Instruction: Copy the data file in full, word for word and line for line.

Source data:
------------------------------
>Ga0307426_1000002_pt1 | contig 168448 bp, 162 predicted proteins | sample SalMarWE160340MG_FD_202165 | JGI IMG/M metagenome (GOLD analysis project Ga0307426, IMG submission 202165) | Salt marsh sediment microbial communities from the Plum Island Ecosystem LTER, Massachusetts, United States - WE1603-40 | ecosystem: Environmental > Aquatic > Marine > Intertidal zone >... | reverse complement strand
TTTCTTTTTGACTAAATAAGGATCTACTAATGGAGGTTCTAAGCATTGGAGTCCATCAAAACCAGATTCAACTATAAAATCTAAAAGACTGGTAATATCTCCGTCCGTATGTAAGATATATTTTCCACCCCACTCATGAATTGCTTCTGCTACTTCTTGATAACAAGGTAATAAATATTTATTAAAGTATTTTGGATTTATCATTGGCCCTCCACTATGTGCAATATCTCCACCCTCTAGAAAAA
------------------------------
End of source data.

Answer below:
>Ga0307426_1000002_pt1 | contig 168448 bp, 162 predicted proteins | sample SalMarWE160340MG_FD_202165 | JGI IMG/M metagenome (GOLD analysis project Ga0307426, IMG submission 202165) | Salt marsh sediment microbial communities from the Plum Island Ecosystem LTER, Massachusetts, United States - WE1603-40 | ecosystem: Environmental > Aquatic > Marine > Intertidal zone >... | reverse complement strand
TTTCTTTTTGACTAAATAAGGATCTACTAATGGAGGTTCTAAGCATTGGAGTCCATCAAAACCAGATTCAACTATAAAATCTAAAAGACTGGTAATATCTCCGTCCGTATGTAAGATATATTTTCCACCCCACTCATGAATTGCTTCTGCTACTTCTTGATAACAAGGTAATAAATATTTATTAAAGTATTTTGGATTTATCATTGGCCCTCCACTATGTGCAATATCTCCACCCTCTAGAAAAA